Better Aligning Credentials Across Degrees

The Bologna Process began in 1998 and has evolved into a collective effort of public authorities, universities, teachers, students, stakeholder associations, employers, quality assurance agencies, international organizations, and other major institutions coming together to standardize learning quality and recognition of qualifications within the three cycle system of the bachelor’s, master’s, and doctorate degree process. Increased understanding surrounding qualifications makes it much easier for students to be prepared for and then find employment across Europe, and simultaneously makes European colleges and universities more competitive and appealing to international students. The EHEA was then launched in 2010 in order to build on the efforts of the Bologna Process and ensure more comparable, compatible and coherent systems of higher education in Europe.

Aiming for Public Responsibility and Employability

Key focus areas for the upcoming decade identified by the Bologna Process and EHEA include equitable access and degree completion, lifelong learning, employability, student-centered learning, research and innovation, international mobility for students and faculty, optimization and improvement of data collection methodologies, and diverse funding models. There are also four key topics that center on becoming more globalized, including: public responsibility for and of higher education within national and regional contexts; global academic mobility; global and regional approaches to quality enhancement of higher education; and the contribution of higher education reforms to enhance graduate employability.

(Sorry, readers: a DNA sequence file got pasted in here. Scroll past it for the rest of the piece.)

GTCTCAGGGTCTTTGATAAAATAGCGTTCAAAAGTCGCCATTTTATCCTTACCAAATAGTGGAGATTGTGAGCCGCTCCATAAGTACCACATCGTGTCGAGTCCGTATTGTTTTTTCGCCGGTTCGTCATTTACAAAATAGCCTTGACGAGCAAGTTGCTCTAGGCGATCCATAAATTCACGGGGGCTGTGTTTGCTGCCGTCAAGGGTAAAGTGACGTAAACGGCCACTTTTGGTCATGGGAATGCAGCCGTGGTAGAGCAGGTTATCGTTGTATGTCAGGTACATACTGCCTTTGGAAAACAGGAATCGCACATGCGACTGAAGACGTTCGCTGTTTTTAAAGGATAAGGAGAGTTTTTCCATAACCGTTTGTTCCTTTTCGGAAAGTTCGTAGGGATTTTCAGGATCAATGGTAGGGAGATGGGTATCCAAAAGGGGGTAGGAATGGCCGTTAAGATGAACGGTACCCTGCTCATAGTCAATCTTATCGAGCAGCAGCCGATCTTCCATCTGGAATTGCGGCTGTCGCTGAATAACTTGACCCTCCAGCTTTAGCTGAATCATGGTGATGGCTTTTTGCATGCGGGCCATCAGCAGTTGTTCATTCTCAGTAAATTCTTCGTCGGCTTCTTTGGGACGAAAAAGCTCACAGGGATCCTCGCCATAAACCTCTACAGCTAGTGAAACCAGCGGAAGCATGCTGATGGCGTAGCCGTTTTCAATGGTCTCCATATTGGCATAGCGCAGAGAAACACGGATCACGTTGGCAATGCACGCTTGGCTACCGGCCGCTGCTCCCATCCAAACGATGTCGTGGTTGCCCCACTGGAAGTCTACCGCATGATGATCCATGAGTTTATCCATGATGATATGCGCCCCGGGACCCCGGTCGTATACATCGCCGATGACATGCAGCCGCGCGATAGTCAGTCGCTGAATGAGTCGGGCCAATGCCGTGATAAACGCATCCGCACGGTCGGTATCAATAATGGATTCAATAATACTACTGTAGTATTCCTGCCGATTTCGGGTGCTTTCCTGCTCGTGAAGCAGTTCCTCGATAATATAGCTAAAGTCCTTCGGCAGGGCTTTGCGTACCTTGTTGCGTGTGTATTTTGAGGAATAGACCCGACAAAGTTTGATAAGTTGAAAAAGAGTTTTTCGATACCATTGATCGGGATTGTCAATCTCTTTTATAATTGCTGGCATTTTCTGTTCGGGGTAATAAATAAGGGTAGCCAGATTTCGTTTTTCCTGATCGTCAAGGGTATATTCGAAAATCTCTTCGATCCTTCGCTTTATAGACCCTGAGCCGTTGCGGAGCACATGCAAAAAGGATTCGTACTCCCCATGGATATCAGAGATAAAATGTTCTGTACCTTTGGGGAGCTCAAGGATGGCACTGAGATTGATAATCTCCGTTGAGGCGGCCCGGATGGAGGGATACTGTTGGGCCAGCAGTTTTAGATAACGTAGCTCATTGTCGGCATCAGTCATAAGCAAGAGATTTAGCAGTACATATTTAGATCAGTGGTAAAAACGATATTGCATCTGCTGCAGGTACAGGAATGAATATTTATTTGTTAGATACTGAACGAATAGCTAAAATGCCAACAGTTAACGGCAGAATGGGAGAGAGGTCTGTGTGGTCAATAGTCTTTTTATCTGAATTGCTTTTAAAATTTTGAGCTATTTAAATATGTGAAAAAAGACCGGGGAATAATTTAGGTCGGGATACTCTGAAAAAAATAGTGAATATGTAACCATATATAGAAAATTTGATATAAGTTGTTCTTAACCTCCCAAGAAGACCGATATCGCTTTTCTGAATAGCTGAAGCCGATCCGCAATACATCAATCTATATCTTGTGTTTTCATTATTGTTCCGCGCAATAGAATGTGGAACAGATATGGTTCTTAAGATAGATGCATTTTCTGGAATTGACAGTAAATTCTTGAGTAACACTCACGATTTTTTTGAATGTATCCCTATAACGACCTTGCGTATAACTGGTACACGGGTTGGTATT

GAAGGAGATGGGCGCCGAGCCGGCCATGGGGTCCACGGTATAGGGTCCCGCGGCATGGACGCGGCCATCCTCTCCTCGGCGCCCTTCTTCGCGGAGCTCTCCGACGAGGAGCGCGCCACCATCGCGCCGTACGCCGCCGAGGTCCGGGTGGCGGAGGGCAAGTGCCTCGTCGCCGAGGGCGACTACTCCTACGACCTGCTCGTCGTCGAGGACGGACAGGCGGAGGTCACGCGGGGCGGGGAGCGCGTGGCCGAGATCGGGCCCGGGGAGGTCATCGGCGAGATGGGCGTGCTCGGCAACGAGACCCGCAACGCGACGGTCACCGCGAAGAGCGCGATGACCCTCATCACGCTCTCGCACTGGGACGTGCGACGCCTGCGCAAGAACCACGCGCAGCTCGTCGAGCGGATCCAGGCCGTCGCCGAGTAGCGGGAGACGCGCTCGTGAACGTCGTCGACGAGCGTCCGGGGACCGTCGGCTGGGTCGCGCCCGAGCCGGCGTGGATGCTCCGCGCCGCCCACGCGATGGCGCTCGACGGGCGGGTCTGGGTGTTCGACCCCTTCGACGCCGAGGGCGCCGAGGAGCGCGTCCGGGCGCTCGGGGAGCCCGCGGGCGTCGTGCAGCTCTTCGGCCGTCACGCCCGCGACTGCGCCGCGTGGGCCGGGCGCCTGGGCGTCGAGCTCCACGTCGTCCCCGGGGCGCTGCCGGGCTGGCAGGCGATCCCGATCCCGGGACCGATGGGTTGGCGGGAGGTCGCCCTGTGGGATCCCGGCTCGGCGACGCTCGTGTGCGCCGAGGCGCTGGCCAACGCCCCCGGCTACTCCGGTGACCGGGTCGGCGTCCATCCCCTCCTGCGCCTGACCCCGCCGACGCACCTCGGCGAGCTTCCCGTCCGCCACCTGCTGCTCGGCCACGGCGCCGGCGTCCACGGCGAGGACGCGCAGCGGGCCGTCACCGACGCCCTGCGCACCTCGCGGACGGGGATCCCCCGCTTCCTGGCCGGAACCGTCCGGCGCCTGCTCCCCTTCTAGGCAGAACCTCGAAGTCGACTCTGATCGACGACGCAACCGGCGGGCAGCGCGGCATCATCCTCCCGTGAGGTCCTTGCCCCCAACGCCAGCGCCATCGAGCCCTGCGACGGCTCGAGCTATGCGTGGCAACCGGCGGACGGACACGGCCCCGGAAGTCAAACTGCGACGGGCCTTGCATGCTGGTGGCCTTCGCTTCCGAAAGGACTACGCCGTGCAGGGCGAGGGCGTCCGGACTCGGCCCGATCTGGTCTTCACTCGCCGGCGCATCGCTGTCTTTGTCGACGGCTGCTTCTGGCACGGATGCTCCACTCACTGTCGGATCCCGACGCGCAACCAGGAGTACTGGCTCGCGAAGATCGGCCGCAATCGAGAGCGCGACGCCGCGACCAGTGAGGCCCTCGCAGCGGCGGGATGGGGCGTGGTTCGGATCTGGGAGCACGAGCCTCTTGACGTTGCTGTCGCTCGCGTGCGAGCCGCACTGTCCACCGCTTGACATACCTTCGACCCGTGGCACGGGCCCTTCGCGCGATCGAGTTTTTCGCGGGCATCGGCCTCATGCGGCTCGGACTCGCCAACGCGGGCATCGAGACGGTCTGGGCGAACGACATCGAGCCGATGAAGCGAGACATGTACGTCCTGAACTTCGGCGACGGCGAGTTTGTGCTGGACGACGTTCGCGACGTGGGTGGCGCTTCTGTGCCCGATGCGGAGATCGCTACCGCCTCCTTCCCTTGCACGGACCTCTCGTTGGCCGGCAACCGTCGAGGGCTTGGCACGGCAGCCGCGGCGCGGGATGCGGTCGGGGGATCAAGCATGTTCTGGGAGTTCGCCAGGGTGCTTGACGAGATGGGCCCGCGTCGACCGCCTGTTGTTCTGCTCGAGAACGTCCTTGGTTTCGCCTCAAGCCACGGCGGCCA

All of these efforts have helped the United States to better understand the credentials of European students, and the increased openness has lead to a major rise in students crossing the Atlantic for college or pursing joint or dual degrees. While higher education faces similar challenges on both continents, this increased collaboration has helped both sides to work together to improve their systems and support a greater number of learners than ever before, notes the report.

A Drive for Global Outreach and Collaboration

Furthermore, other articles in the report provide background and insight on how European Union initiatives are supporting greater outreach to the rest of the world.

One such initiative is Erasmus+, which was founded in 2014 as the EU’s streamlined program to support education and training. The author points out that 2015 is the first time that the program will support mobility and opportunities that extend beyond Europe, which could provide important incentives for greater flows of students and faculty between Europe and other partner counties between now and 2020. Key aspects of the program encourage European higher education institutions to participate in more international exchange/mobility agreements, strategic partnerships, and joint creation of curriculum and degree programs.

(Next page: A European higher education focus on graduate research)

About the Author:

Ronald Bethke


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